• Global warming has had an impact on ecosystems, including a reduction in the sea ice extent of the Sea of Okhotsk (down 10% in the last 30 years), which affects the marine ecosystem in Shiretoko, and changes in the fish fauna. Whole-of society adaptation measures are needed.
Target 14: Multi-sectoral coordination mechanisms should be put in place.

2. Landscape and Seascape Approach Practiced to Sustain Local Livelihoods in NOTO

Nanao Bay, located on the eastern side of the Noto Peninsula in Ishikawa Prefecture, is one of the component parts of the Globally Important Agricultural Heritage System (GIAHS) which was designated for the first time in Japan in 2011, and is also designated as the Noto Peninsula Quasi-National Park. Fisheries such as sea cucumbers, mozuku seaweed, and shellfish are active in Nanao Bay (North Bay and West Bay), and oyster farming is also practiced.
Since the late 1980s, Nanao Bay has been experiencing a decline in fish catches and the degradation of the marine environment, which called for comprehensive coastal management of land and sea areas. Following the launch of the Nanao Bay Satoumi Creation Project in 2008 as a model project of the Ministry of the Environment, a number of activities were carried out, including water pollution reduction, such as the upgrading of wastewater treatment facilities, public awareness and small-scale restoration of eelgrass as well as the creation of diverse environments through the placing of stones around artificial concrete revetments. In addition, the traditional fishing method of “Set-net” mullet fishing (using a watchtower) in Anamizu Town was revived. Dolphin watching has also become popular in recent years.
The water quality in the marine area has not shown significant improvement, but the water quality of the Misogigawa River (flowing into the South Nanao Bay), which was considered to be the most seriously polluted, has shown signs of improvement in recent years. As for the fishery resources, there is no clear trend of recovery, but the shellfish fishery of Bloody clam and Japanese cockle, which were temporarily banned from being fished, has been operated continuously in recent years due to the effect of resource management. The rate of increase in water temperature in Nanao Bay is estimated to be 1.89°C per 100 years, and the effects of global warming have been recognized as a new threat in recent years. There are concerns about the adverse effects on oyster farming due to rising sea water temperature and formation of hypoxia.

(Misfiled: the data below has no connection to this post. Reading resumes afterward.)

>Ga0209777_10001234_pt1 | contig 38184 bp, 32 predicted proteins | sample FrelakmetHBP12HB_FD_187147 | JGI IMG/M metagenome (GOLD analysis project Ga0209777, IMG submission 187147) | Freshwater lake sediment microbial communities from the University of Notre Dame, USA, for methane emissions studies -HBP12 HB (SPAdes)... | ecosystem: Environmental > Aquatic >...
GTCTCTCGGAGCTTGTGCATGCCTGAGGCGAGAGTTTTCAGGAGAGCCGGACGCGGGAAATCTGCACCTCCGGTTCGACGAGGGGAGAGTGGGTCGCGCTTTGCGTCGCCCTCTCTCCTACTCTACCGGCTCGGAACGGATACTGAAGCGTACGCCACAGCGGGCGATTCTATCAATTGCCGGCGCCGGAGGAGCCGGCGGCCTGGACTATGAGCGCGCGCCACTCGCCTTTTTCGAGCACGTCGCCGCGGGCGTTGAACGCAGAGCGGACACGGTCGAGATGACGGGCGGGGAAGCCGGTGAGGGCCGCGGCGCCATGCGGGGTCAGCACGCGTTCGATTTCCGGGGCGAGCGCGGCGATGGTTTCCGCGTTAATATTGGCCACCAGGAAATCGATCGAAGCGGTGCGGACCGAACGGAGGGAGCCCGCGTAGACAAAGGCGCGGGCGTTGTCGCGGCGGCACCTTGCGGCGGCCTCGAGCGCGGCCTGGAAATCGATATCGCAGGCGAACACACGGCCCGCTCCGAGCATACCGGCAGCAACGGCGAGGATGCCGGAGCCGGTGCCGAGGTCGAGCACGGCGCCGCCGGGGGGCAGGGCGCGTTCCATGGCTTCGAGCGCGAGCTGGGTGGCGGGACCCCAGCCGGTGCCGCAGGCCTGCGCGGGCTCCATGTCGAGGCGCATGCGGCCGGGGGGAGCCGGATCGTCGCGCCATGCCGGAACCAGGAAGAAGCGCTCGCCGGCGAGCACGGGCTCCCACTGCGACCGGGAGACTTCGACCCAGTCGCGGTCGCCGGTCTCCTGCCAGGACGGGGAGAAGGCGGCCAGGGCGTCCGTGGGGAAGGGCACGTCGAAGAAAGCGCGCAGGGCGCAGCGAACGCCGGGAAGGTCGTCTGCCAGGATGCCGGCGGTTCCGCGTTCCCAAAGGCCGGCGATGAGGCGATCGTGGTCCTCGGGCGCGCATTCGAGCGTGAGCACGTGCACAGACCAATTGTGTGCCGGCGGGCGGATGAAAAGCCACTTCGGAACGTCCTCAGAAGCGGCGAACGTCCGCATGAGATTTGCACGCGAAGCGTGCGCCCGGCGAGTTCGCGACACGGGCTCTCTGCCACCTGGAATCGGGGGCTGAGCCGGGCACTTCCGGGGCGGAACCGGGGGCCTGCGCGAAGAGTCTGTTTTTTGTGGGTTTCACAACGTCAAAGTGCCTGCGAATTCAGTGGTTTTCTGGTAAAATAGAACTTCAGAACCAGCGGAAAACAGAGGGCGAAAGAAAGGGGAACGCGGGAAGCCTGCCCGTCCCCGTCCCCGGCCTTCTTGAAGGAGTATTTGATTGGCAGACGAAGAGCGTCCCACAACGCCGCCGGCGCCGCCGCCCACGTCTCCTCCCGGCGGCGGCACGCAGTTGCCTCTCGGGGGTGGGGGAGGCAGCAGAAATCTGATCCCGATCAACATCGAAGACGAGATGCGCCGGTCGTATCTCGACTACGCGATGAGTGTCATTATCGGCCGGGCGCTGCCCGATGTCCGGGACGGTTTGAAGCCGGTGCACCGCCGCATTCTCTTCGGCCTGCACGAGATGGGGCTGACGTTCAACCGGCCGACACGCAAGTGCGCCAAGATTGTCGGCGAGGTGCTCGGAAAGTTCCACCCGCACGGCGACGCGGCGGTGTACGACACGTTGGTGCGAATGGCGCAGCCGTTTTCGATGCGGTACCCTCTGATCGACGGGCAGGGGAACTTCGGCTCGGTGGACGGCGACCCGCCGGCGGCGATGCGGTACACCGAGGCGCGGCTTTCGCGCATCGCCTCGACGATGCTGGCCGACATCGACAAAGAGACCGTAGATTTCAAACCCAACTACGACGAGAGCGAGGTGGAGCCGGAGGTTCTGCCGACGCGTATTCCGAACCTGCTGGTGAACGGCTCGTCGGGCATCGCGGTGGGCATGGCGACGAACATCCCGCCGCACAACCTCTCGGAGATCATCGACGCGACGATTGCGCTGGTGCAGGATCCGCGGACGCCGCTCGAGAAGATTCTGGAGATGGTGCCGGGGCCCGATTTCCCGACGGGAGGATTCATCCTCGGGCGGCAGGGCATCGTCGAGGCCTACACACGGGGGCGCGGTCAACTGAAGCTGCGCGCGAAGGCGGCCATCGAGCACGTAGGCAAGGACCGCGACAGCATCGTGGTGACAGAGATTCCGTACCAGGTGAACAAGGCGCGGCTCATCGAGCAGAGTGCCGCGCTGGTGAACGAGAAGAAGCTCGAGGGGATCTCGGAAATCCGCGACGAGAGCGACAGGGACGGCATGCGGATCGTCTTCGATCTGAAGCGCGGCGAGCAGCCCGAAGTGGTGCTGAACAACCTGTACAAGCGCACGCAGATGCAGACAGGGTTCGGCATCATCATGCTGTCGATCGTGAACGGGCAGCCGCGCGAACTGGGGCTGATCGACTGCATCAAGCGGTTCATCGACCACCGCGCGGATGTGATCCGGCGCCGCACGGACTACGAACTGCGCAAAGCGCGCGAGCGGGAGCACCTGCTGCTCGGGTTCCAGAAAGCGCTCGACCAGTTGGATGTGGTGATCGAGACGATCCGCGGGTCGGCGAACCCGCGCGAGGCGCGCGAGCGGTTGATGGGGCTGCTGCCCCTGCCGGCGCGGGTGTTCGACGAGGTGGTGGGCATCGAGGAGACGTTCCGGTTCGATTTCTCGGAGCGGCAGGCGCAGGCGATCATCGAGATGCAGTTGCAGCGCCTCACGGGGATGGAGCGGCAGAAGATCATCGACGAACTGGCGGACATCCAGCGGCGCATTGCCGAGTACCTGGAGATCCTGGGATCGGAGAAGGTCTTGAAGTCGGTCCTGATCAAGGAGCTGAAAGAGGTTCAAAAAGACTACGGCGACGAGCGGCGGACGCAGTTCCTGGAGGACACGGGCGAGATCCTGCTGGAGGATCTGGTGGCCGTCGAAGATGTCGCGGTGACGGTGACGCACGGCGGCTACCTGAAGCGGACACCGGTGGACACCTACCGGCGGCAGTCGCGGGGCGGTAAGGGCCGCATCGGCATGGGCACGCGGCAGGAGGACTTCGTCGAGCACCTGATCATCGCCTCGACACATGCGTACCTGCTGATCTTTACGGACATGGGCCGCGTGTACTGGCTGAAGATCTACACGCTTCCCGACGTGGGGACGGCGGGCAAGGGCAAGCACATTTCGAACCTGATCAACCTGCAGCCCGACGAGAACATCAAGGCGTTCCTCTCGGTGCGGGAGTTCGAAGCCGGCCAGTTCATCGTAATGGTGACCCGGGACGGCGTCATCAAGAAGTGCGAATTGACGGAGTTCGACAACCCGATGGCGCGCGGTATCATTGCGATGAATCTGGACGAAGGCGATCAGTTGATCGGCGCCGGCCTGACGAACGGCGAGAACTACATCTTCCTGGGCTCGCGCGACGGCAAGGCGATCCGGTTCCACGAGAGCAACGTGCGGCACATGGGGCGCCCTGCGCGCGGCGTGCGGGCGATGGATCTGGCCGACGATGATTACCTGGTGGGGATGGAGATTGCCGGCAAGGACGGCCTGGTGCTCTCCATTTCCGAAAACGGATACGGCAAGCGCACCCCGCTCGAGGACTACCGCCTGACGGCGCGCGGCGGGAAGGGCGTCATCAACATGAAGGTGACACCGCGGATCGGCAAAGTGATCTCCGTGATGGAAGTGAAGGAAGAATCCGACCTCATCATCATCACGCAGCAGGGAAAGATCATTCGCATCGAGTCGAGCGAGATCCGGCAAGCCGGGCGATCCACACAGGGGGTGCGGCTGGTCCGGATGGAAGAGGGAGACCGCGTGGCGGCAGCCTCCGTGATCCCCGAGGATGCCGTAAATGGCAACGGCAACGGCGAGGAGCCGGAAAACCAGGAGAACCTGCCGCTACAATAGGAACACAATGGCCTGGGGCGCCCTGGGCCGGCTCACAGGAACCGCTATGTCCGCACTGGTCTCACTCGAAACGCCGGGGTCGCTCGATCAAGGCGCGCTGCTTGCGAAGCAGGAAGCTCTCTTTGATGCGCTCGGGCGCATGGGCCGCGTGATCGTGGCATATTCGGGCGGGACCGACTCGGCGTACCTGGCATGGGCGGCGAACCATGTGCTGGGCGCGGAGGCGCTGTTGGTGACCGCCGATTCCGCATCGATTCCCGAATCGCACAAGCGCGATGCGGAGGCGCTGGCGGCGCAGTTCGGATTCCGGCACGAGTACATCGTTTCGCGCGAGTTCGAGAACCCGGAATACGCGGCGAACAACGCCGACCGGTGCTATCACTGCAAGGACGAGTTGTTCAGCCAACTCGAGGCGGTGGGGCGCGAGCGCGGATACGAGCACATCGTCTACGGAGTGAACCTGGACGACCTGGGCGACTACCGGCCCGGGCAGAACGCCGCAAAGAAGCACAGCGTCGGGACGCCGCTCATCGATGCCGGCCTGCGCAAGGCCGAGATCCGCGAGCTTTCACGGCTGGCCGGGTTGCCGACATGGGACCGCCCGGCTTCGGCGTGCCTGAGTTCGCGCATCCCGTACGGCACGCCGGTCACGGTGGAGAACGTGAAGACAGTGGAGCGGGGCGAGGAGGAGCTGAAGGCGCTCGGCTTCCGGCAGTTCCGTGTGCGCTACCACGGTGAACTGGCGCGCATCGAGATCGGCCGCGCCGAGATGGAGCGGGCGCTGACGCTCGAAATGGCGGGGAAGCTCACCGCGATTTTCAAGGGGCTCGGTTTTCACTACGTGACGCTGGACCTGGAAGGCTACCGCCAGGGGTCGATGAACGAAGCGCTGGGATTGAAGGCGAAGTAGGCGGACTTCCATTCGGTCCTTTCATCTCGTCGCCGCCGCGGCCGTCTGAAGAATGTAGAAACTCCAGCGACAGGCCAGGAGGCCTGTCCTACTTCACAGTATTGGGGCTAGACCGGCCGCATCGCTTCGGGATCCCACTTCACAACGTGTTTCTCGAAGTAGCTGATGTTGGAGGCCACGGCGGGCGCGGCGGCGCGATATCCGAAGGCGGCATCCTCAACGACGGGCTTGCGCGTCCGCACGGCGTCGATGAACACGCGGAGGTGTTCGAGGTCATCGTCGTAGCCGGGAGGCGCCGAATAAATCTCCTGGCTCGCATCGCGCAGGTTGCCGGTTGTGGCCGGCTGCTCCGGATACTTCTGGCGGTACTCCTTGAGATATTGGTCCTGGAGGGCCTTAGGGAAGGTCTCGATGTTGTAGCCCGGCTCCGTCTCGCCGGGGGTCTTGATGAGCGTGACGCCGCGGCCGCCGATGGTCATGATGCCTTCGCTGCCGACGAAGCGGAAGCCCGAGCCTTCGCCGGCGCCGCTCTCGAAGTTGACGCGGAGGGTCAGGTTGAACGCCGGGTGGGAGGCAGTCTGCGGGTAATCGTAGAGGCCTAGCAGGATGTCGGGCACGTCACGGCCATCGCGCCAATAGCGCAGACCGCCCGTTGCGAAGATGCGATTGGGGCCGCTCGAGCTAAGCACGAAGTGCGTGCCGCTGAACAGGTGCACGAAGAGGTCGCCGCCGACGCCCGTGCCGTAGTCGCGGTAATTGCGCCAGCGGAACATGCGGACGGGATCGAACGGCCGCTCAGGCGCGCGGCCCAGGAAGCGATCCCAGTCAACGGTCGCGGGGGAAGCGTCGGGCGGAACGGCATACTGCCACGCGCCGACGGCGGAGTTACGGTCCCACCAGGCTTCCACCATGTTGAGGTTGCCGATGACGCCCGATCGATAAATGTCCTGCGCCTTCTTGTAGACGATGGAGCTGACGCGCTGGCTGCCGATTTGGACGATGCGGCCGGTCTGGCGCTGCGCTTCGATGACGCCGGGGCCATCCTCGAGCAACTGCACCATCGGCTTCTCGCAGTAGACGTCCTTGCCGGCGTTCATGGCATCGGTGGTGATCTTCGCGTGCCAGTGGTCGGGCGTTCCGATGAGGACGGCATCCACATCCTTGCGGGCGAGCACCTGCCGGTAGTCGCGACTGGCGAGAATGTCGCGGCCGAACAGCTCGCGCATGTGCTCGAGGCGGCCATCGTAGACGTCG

• Recreation of diverse habitats in concrete disaster prevention facilities were observed. As a result of putting natural stones along the artificial vertical seawall and regenerating a diverse environment on the coast, the habitat of sea cucumbers was confirmed.
  • Since 2001, a family of southern bottlenose dolphins has inhabited the area, and dolphin watching has become popular. Rules for the coexistence of fishery operations and tourism were formulated, and there have been no reports of conflicts between fishers and tourism operators in recent years.
  • With recognition as World Agricultural Heritage sites, the traditional mullet waiting cages were rebuilt and traditional fishing was resumed. This is a sustainable fishing method that places importance on the environment, rather than efficiency per se.
Target 3: Comprehensive coastal management of land and sea areas to be reflected.

3. Satoumi Promoted by City Government Based on Solid Science in AGO BAY

Ago Bay is located in the southern part of the Shima Peninsula in Shima City, Mie Prefecture, and forms the center of the Ise-Shima National Park. It has a complicated rias coastline, and has been traditionally known for high productivity, providing the sacred offerings for Ise Shrine since ancient times. Cultivation of pearls is actively practiced and has supported the economy of Shima City and the surrounding municipalities. However, there has been a decline in the natural purification capacity of the sea due to land use change and loss of tidal flats, which provide rich biodiversity and habitats for rare aquatic organisms and birds. In addition, the inflow of domestic wastewater from the surrounding areas, environmental degradation due to overcrowded aquaculture, and the occurrence of red tides are major issues.